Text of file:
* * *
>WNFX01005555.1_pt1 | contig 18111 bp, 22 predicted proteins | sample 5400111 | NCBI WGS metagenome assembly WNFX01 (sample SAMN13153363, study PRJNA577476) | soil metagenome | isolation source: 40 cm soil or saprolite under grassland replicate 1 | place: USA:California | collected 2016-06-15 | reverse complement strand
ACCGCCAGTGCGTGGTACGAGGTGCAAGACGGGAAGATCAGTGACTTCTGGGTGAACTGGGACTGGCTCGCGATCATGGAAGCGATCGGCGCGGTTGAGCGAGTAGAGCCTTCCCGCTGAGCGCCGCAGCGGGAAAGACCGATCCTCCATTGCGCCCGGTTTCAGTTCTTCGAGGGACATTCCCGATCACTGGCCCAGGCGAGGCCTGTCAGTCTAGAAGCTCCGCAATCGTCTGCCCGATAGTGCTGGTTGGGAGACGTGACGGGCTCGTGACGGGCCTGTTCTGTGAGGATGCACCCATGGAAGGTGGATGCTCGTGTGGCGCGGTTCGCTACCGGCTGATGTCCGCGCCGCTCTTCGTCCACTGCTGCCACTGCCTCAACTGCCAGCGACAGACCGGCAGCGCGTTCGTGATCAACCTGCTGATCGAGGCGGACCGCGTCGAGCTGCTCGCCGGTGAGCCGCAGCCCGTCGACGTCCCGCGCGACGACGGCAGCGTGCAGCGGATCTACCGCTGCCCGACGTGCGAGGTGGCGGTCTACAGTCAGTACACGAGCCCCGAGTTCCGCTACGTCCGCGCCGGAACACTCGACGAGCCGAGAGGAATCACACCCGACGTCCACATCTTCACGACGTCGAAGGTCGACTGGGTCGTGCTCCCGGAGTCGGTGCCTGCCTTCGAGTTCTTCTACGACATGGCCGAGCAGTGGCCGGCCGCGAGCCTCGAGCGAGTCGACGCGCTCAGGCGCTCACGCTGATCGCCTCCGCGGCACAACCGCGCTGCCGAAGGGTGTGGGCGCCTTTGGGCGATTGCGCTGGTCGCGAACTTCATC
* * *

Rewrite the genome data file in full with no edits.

>WNFX01005555.1_pt1 | contig 18111 bp, 22 predicted proteins | sample 5400111 | NCBI WGS metagenome assembly WNFX01 (sample SAMN13153363, study PRJNA577476) | soil metagenome | isolation source: 40 cm soil or saprolite under grassland replicate 1 | place: USA:California | collected 2016-06-15 | reverse complement strand
ACCGCCAGTGCGTGGTACGAGGTGCAAGACGGGAAGATCAGTGACTTCTGGGTGAACTGGGACTGGCTCGCGATCATGGAAGCGATCGGCGCGGTTGAGCGAGTAGAGCCTTCCCGCTGAGCGCCGCAGCGGGAAAGACCGATCCTCCATTGCGCCCGGTTTCAGTTCTTCGAGGGACATTCCCGATCACTGGCCCAGGCGAGGCCTGTCAGTCTAGAAGCTCCGCAATCGTCTGCCCGATAGTGCTGGTTGGGAGACGTGACGGGCTCGTGACGGGCCTGTTCTGTGAGGATGCACCCATGGAAGGTGGATGCTCGTGTGGCGCGGTTCGCTACCGGCTGATGTCCGCGCCGCTCTTCGTCCACTGCTGCCACTGCCTCAACTGCCAGCGACAGACCGGCAGCGCGTTCGTGATCAACCTGCTGATCGAGGCGGACCGCGTCGAGCTGCTCGCCGGTGAGCCGCAGCCCGTCGACGTCCCGCGCGACGACGGCAGCGTGCAGCGGATCTACCGCTGCCCGACGTGCGAGGTGGCGGTCTACAGTCAGTACACGAGCCCCGAGTTCCGCTACGTCCGCGCCGGAACACTCGACGAGCCGAGAGGAATCACACCCGACGTCCACATCTTCACGACGTCGAAGGTCGACTGGGTCGTGCTCCCGGAGTCGGTGCCTGCCTTCGAGTTCTTCTACGACATGGCCGAGCAGTGGCCGGCCGCGAGCCTCGAGCGAGTCGACGCGCTCAGGCGCTCACGCTGATCGCCTCCGCGGCACAACCGCGCTGCCGAAGGGTGTGGGCGCCTTTGGGCGATTGCGCTGGTCGCGAACTTCATC